I've been playing Fallout since 1998, and although no individual Fallout game is my favorite game ever, the series as a whole is quite possibly my most favorite video game series ever. In saying that, however, I should point out that the series has had a very rocky history and I don't agree with every choice that's been made along the way. This blog post will probably devolve into a rant, but I'll try to get it all in line as I express my biggest issues with the series.
I should start with the fact that I am both a massive, and a long time, fan of Fallout. I stumbled across Fallout 1 in my first year of high school and played it to death for a few months, then similarly stumbled across Fallout 2 that same year and did likewise. So for those without basic math skills, I've spent over half my life playing this series. I remember going without lunch at school for a week because I was saving my tuck shop money to buy Fallout 2.
(Tuck Shop = Tucker + Shop = Cafeteria - it's where Aussie kids buy their school lunches from. Moving on.)
The wait for Fallout Tactics wasn't that bad, only 3 three years. It was a bit different to what I was used to but it played well enough in it's own right. Rumors of Van Buren being made arose and then disappeared, which irked me. Another three years passed after Fallout Tactics and Fallout: Brotherhood of Steel was released. I took one look at that and knew it was a piece of shit, so I never bought nor played it. So I just kept waiting, and waiting...
Finally, in 2008, Fallout 3 was released. I bought a 50" TV just to play this game and it was worth it. My eyes were bloodshot and my university grades plummeted, but it was very much worth it. A few things bugged me about it, but overall I was just ecstatic to be playing another Fallout game, in full 3D too!
Fallout New Vegas came out in 2010, I didn't really dig the whole cowboy ascetic thing they had going on, but the story and setting were amazing. And then 5... years... later - Fallout 4 was released and it's another different take on the series that brought with it a whole slew of changes, some good and others bad.
Now, that's a fairly standard history of Fallout for anyone that's been playing from roughly the start. The series has changed hands so many times you'd think it was that one chick from high school that had really bad self esteem issues. I rehashed all of that to show that I'm a fan, but that while I love the series, I'm also fully aware of it's flaws. And currently, my biggest gripe with the series is the way that Bethesda has handled it.
See, Fallout started on the West Coast of the United States, 84 years after the Great War. People were still living in the ruins of the old world, but they were already starting to rebuild, and there were also some horrors of the old world that plagued them. Super Mutants and Deathclaws are prime examples of this, they were both military experiments that were created before the Great War. They were horrific experimental monsters that were created to replace or enhance soldiers in war. We've also got the Brotherhood of Steel, remnants of the US Army that have an interesting view of the world and their role in it.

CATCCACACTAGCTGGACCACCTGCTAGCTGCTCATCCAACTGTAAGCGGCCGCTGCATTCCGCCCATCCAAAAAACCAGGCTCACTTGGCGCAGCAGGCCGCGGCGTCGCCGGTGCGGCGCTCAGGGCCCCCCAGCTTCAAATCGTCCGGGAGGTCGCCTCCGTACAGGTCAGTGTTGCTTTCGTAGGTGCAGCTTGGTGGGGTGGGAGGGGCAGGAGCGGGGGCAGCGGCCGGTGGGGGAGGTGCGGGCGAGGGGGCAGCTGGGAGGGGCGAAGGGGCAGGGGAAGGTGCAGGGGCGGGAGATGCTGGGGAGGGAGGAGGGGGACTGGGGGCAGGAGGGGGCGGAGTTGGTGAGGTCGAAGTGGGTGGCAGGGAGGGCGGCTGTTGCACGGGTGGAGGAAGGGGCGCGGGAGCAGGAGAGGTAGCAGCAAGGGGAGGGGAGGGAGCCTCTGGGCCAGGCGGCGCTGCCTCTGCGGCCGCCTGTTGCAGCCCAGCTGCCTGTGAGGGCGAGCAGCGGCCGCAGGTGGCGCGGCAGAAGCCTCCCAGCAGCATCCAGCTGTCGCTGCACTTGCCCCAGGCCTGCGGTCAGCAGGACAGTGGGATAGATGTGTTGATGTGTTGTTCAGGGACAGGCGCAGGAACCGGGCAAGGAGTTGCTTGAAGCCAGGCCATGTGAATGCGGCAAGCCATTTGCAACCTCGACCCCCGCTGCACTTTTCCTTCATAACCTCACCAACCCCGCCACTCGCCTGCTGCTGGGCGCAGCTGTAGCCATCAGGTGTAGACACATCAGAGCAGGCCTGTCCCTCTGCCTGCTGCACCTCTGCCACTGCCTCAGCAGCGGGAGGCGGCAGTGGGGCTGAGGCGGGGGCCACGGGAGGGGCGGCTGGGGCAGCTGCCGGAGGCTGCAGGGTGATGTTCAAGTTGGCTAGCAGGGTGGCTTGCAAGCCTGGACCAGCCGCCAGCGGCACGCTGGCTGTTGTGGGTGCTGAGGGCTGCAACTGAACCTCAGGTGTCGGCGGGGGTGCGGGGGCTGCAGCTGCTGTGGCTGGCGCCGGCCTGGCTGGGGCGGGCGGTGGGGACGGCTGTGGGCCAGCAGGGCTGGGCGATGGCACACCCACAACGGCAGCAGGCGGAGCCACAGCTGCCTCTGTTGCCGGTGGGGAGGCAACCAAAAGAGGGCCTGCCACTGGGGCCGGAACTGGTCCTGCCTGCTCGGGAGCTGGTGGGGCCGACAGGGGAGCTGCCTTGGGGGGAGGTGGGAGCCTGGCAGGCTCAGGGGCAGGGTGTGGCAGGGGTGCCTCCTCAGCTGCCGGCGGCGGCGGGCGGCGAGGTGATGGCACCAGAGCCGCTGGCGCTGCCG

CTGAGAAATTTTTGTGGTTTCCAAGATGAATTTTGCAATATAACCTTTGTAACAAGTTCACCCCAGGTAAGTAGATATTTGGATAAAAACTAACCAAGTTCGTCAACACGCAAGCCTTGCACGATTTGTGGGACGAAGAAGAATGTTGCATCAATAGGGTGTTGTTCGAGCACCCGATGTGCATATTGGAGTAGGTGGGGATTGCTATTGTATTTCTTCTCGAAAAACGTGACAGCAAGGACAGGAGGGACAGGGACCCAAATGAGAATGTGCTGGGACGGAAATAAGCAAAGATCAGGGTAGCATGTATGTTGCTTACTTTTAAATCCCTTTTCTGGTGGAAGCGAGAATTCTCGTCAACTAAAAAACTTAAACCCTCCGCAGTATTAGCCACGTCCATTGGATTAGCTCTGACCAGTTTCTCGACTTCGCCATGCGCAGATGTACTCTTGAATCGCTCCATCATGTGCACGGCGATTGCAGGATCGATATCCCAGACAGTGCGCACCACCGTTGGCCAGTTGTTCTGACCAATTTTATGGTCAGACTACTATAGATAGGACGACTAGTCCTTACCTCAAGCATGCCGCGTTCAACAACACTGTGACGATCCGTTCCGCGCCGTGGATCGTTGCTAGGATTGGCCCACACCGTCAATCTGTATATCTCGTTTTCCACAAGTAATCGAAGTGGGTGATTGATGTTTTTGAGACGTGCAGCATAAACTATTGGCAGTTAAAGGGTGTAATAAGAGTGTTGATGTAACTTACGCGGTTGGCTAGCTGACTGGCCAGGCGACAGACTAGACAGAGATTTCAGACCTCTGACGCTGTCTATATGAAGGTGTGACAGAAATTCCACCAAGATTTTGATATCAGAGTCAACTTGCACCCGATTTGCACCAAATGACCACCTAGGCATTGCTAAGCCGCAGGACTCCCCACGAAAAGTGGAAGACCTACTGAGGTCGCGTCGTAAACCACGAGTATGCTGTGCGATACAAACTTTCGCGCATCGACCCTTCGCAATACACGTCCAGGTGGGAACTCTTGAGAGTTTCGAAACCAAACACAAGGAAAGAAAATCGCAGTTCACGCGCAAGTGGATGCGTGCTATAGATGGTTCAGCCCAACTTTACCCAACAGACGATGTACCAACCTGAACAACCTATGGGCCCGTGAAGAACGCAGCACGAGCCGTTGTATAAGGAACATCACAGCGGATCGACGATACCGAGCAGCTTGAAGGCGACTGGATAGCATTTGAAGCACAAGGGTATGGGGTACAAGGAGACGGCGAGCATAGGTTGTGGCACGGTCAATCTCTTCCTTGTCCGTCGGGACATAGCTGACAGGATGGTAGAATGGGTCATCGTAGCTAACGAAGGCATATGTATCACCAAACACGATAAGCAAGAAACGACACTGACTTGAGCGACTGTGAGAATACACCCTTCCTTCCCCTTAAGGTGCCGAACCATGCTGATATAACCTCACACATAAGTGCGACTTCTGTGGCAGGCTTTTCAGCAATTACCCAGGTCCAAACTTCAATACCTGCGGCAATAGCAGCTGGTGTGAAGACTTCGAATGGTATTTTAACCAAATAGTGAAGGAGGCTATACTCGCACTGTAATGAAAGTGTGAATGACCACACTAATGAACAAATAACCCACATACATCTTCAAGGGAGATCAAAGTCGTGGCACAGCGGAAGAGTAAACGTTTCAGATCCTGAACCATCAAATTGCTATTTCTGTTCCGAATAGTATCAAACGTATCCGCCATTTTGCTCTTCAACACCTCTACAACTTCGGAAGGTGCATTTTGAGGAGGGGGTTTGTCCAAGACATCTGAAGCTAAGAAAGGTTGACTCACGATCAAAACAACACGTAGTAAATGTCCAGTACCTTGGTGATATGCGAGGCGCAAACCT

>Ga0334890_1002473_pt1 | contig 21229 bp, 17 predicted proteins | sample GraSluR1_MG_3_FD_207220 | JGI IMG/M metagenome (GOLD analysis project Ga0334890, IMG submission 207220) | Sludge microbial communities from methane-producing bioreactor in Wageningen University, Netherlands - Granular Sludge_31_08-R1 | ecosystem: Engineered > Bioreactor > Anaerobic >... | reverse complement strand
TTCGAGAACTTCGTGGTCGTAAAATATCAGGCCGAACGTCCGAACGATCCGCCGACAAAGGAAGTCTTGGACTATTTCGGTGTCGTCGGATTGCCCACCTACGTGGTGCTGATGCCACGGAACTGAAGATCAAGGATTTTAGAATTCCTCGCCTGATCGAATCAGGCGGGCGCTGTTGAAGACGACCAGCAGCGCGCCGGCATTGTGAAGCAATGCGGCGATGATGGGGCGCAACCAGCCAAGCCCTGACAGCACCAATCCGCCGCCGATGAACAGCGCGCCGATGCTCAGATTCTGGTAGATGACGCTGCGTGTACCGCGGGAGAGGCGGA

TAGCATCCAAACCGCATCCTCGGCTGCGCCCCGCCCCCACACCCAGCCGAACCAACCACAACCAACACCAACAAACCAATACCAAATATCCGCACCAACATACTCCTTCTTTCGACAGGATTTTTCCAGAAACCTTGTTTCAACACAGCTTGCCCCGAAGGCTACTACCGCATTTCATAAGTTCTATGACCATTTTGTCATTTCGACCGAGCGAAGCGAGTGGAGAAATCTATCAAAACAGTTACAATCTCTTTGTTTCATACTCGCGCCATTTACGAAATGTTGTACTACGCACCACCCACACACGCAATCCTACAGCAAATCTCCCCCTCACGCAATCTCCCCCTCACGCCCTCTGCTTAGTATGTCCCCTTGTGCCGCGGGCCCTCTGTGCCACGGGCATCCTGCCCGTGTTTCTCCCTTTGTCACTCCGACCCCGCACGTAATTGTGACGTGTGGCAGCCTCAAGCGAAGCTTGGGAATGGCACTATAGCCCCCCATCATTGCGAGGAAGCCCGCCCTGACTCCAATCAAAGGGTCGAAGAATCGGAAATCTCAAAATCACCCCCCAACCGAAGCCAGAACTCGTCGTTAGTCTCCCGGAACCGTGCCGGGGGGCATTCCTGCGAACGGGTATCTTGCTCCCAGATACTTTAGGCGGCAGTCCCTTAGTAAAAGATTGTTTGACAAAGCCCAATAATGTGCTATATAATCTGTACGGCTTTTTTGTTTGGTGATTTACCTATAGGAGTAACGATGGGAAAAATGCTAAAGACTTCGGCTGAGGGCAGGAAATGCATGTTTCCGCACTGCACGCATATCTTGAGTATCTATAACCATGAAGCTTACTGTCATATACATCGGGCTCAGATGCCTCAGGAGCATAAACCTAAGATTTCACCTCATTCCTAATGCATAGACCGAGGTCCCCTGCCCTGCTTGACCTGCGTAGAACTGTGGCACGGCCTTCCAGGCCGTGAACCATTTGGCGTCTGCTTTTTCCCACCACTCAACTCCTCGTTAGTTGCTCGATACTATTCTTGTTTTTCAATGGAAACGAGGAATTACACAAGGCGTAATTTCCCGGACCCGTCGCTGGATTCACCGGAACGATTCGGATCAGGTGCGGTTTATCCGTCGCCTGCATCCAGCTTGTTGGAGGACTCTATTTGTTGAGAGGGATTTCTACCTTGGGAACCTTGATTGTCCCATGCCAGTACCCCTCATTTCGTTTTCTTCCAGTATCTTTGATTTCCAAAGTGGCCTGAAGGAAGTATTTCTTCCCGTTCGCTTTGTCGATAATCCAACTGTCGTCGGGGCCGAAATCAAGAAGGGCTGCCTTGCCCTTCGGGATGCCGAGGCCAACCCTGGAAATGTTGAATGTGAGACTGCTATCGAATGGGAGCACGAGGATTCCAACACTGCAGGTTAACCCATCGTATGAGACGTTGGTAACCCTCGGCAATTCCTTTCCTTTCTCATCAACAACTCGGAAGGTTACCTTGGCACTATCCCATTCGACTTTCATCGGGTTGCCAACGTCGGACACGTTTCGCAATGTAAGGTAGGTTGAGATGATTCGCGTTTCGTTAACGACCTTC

The Master found the FEV (Forced Evolutionary Virus) that was used to create the Super Mutants and decided to create some more, and the plot of the first game revolved around stopping this nutbag from using a weapon from the Old World to take over the new one. He was grabbing humans, dipping them into the FEV, and creating Super Mutants.
Similarly, Deathclaws were genetic experiments from before the Great War that were refined by The Master and have been breeding out in the wasteland ever since. They were a rare, and dangerous, species that wandered the West Coast just fucking shit up.
Finally, we've got the Brotherhood of Steel, a faction of isolationist warrior monks who revere technology and think it's too dangerous of the common man to have. They're descended from the soldiers who abandoned the Mariposa military base after the Great War, and they've been policing the wasteland ever since.
Fallout 2 goes down in 2241, 80 years after Fallout 1. New nations are being built and many people have spent generations out in the wilds, reverting to tribalism. By this point the Super Mutants are still around but they're an ageing and dying breed, the Deathclaws have been genetically tampered with some more so now they can talk, and the Brotherhood is in decline because that's just what happens when you're isolationists *cough cough* Trump/Brexit *cough*
The thing that all these groups have in common, is that they're all from Mariposa - a military base that is very much on the West Coast of the United States. So my main question here is, what the hell are they all doing on the East Coast in Fallout 3 and 4?!
By the time Fallout 3 happens in 2277, 36 years after Fallout 2, there are an endless supply of Super Mutants, Deathclaws and Brotherhood in the Capital Wasteland. Why though? All three of these groups were on the West Coast and they were all dying out - how, and why, would they ever be on the East Coast in force?